Photograph by @vanhoutenphoto | After several days of travel across one of the roughest stretches of water on the planet, we came to a place that whale researcher Ari Friedlaender called his favorite place on earth: Wilhelmina Bay on the Western Antarctic Peninsula. In 2009, Ari witnessed the largest gathering of humpback whales ever documented in this very spot. Over 300 whales congregated here to feed at that time. After days of travel and no whales, we were all getting a bit restless. However, Ari had high hopes for this visit to Wilhelmina Bay. An hour or so into our search for signs of whales, we spotted this one logging towards the back of the bay. As we inched closer to get a better look, the whale rose up out of the water, took a look at us, and then slipped deep into the frigid ocean. This was the first whale I had ever seen up close-a moment I will never forget. • See a new episode of #Continent7 Antartica tonight at 10/9c on @NatGeoChannel.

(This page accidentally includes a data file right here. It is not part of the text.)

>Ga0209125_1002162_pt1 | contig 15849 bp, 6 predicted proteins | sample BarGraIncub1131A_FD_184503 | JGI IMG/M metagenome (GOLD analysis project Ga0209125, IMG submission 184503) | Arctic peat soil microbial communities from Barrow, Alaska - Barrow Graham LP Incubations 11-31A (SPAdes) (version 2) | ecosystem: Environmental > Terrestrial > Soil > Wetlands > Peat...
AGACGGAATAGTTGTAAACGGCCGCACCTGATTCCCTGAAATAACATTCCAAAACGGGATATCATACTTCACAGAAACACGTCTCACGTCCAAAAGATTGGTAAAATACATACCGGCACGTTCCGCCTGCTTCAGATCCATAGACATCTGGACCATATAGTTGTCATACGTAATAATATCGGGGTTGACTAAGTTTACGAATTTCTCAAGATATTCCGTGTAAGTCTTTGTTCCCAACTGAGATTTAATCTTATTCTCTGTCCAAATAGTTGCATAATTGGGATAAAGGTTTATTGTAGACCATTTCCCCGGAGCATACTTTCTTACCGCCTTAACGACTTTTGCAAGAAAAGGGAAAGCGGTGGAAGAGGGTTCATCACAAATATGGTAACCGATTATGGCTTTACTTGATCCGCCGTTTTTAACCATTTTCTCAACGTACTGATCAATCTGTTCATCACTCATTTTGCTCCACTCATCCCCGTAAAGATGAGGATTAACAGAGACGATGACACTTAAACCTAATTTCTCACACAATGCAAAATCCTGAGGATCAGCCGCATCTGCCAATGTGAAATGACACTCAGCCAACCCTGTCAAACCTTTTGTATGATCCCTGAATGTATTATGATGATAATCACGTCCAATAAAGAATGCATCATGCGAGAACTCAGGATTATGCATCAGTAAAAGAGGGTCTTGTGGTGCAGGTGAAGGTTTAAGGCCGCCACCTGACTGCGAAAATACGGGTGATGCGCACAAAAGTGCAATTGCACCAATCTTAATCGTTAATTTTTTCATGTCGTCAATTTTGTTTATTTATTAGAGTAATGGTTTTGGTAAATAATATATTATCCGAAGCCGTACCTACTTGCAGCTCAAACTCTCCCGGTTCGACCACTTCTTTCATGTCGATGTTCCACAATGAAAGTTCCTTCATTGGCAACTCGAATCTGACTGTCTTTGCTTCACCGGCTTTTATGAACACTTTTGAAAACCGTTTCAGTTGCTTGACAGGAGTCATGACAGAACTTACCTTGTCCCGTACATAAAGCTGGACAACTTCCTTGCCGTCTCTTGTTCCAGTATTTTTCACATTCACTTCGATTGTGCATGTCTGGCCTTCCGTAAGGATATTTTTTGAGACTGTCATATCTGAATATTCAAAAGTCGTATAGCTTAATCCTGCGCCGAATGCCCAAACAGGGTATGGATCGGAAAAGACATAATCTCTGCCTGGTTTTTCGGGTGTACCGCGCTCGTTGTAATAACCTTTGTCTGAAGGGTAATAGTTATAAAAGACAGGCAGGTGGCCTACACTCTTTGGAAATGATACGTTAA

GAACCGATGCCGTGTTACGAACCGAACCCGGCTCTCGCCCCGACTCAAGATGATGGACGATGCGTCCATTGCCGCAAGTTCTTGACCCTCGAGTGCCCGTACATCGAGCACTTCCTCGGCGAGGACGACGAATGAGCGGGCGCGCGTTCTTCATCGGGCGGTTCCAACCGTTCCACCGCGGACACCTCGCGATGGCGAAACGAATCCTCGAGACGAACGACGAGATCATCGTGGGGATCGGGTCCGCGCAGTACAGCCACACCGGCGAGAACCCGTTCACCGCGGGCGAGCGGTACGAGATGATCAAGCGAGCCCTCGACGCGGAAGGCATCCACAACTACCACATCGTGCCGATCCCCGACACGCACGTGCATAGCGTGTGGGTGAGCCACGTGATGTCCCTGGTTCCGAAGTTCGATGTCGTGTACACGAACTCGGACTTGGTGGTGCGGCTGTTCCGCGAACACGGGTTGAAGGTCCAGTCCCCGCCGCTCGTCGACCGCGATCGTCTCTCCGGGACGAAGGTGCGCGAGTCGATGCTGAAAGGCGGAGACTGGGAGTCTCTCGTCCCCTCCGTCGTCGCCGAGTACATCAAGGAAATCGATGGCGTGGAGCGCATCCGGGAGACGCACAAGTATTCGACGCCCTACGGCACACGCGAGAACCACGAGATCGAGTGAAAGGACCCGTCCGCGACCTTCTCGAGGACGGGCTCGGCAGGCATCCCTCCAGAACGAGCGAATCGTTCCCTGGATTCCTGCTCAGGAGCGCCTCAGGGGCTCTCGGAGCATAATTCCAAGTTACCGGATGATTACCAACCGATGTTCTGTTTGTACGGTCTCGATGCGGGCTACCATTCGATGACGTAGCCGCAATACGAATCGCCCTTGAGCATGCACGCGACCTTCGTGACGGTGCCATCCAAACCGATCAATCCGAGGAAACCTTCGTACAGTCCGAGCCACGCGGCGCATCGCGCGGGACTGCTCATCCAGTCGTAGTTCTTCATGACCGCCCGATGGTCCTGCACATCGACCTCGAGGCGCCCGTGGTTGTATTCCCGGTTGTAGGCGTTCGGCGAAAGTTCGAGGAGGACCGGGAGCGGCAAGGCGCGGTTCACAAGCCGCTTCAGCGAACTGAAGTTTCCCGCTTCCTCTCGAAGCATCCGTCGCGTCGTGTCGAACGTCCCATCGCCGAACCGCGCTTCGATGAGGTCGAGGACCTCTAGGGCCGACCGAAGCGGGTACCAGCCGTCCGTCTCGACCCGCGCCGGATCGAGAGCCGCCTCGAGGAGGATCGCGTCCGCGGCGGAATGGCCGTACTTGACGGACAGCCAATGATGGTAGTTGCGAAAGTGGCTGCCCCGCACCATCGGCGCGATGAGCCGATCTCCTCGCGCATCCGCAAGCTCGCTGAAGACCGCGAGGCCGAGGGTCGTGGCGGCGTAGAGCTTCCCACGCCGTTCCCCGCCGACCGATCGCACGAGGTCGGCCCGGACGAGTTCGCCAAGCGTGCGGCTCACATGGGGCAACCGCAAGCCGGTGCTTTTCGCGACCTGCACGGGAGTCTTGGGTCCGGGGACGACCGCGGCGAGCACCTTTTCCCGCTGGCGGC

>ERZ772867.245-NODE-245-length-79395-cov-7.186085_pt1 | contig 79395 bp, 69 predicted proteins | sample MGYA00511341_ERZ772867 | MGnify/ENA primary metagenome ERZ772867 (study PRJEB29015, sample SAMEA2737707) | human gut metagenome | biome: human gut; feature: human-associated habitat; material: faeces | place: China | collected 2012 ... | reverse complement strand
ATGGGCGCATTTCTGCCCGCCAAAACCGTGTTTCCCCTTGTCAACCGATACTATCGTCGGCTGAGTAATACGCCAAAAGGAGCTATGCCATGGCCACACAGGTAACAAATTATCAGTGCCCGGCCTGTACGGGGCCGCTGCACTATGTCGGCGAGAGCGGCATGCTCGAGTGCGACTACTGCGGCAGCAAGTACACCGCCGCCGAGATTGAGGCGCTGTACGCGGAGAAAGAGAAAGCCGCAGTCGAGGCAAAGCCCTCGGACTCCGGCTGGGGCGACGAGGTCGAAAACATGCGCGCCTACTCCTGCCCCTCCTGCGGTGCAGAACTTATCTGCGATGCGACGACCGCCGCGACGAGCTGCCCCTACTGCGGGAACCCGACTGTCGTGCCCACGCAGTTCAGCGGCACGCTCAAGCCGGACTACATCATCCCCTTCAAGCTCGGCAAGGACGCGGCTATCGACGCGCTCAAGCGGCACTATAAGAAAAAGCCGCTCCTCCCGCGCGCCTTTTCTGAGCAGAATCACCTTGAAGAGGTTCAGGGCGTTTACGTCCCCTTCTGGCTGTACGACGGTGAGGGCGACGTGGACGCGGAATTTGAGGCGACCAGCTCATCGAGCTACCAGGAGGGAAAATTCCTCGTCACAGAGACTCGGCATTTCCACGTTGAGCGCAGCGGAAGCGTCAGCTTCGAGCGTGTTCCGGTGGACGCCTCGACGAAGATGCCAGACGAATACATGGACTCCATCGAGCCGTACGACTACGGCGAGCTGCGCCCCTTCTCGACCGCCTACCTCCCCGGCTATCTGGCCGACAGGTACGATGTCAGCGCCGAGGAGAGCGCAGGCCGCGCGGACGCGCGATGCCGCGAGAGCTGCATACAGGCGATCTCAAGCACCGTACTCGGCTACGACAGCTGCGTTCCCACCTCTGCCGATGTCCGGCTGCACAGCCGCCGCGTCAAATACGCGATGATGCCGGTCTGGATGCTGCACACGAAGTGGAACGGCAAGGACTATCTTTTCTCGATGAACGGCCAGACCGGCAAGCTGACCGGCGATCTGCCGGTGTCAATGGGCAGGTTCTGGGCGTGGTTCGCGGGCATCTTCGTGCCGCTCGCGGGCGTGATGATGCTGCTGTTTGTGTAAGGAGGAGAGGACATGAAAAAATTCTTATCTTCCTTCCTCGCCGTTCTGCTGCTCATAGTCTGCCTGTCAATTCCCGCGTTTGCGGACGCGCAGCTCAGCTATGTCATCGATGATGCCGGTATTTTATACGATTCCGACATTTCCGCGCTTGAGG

Photo by @FransLanting // Lemurs are descendants of primitive primates that once ranged across Africa, Europe, and North America, but were later displaced by monkeys. Now more than a hundred kinds of lemurs survive only in Madagascar, where monkeys never occurred. Roaming with troops of ring-tailed lemurs, I fell under the spell of the rhythms of their daily lives, and watched this baby learn to see the world through its mother’s eyes. Follow me @FransLanting for more images of wild animals around the world. @natgeotravel @natgeocreative @thephotosociety #Madagascar #Lemurs #BabyAnimals
Photo by @johnstanmeyer • Homeward ~ Hmayak Petrosyan with his flock of sheep in the hills of Armenia, heading home. • Very pleased to share my latest project, @bridging.stories, here on Instagram. Thank you so much for following. • All my best, @JohnStanmeyer • @natgeo @natgeotravel @natgeocreative @thephotosociety #armenia #shepherd #sheep #flock #landscape